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“72 degrees and sunny is no way to die. Never leave your child alone in a car.” This was the warning being distributed by Safe Kids USA along with the news that the 500th child has died from heat stroke – a record that is not to be celebrated. According to Safe Kids, an average of 38 heat-related deaths occurs every year. Sometimes parents and caretakers find it convenient to leave small children unattended in vehicles while they run into the store. Other times, leaving a sleeping child behind is purely an accident, and the fault of a distracted, but otherwise caring parent. But it is an oversight that can prove to be fatal during the hot summer months when a car with its windows rolled up becomes a steaming deathtrap and children’s tiny bodies overload with heat.

Atlanta area personal injury attorneys recently learned of a tragic death close to home which resulted when a slumbering two year old was inadvertently left behind while daycare workers took other students on a field trip. The prolonged exposure to excessive heat overwhelmed her body and her body temperature climbed uncontrollably. It was two hours before anyone notice she was missing, but by then it was too late. Hers was the second such death in the metro Atlanta area in less than a month. On May 25, a five-month-old baby died after being left in a car outside of a Kennesaw daycare center.

Heatstroke occurs when a person’s temperature exceeds 104 degrees F and their thermoregulatory mechanism is overwhelmed, says Safekids’ Web site. A child’s core body temperature rises three to five times faster than an adult’s, making them more susceptible to heat stroke – even on a day with mild temperatures.

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New research, published in The Journal of Physiology, may have provided a definitive answer to the question of whether a key molecule, ‘KCC2’ facilitates brain cell death after an injury or prevents it. The answer, which apparently indicates prevention, has prompted scientists to explore artificial production of the compound which could provide ‘neuroprotection’ to those who have suffered a brain injury, thereby preventing further injury to brain cells after an auto accident. All Atlanta personal injury attorneys welcome this development and the efforts of researches that may help hundreds of thousands of accident victims.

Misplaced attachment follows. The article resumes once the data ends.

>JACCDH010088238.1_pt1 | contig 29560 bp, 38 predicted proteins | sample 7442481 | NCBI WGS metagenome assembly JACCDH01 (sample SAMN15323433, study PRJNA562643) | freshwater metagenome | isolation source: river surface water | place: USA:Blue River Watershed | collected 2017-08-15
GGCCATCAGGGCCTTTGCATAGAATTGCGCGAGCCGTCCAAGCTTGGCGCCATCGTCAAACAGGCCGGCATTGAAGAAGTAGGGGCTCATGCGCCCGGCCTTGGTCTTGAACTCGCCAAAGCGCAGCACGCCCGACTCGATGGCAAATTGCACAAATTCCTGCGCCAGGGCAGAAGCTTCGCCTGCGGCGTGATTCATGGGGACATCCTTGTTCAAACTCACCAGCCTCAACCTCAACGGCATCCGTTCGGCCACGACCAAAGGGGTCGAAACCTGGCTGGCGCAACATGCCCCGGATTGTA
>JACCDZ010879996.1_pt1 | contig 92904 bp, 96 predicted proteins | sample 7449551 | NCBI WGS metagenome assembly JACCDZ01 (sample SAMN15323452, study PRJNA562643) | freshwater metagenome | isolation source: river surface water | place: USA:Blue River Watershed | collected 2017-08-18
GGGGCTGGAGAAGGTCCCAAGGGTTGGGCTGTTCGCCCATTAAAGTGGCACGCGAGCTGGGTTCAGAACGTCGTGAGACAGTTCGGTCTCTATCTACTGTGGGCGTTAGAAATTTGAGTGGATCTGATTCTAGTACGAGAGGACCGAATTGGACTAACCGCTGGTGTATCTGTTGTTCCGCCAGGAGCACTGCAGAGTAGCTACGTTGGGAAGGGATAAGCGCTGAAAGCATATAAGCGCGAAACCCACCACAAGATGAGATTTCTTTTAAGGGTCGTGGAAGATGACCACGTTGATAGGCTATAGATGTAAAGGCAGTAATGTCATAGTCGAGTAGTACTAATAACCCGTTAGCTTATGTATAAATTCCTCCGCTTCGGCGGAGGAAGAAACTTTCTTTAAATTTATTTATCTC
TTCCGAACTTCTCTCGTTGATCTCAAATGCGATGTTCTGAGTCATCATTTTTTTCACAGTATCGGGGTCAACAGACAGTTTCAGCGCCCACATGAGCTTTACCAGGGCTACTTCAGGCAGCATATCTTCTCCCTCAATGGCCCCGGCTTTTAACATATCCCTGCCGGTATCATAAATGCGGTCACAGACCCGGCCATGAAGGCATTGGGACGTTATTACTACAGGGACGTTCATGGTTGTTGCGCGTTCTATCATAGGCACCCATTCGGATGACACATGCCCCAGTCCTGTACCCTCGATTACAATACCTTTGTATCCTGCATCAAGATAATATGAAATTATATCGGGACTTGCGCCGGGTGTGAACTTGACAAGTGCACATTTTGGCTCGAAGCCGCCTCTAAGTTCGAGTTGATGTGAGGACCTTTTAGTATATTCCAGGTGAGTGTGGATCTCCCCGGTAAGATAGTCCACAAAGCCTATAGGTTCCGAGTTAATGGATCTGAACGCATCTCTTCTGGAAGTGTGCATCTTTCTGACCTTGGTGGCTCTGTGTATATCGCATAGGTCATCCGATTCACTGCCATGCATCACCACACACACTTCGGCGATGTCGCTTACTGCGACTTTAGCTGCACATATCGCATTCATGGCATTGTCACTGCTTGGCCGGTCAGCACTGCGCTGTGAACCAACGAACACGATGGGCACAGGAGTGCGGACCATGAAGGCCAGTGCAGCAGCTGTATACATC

According to Dr. Igor Medina of the Université de la Méditerranée, “Neuron damage can result from acute events such as stroke, epilepsy or head injury or by chronic degeneration found in Alzheimer’s and Parkinson’s. When brain tissue is damaged, cells often continue to die after the initial stimulus has stopped. So it is important to find a way of stopping this cascade of cell death.”

Furthermore, says Dr. Medina “Neuroprotective agents that may stem from this research would benefit the victims of car crashes, stroke[s], and those suffering with epilepsy, Parkinson’s, and Alzheimer’s – it is a major focus for further studies,” said Dr Medina.”
Auto accidents can cause severe, debilitating and permanent injuries, including injuries similar to those described above. Atlanta car accident attorney support the research of KCC2, as it provides them with more and better methods to help clients maneuver through the issues that often arise after an accident.

KCC2 is a ‘neuronal membrane transporter’ that helps to regulate brain cell growth. Research has shown that levels of KCC2 drops dramatically after brain injury, and now it appears that this drop actually can help decrease the damage done to the cells. It was discovered that damaged cells perished when the molecule was removed altogether. Conversely, when levels of KCC2 were artificially increased in the brain, the damaged cells were protected from further damage, and even death.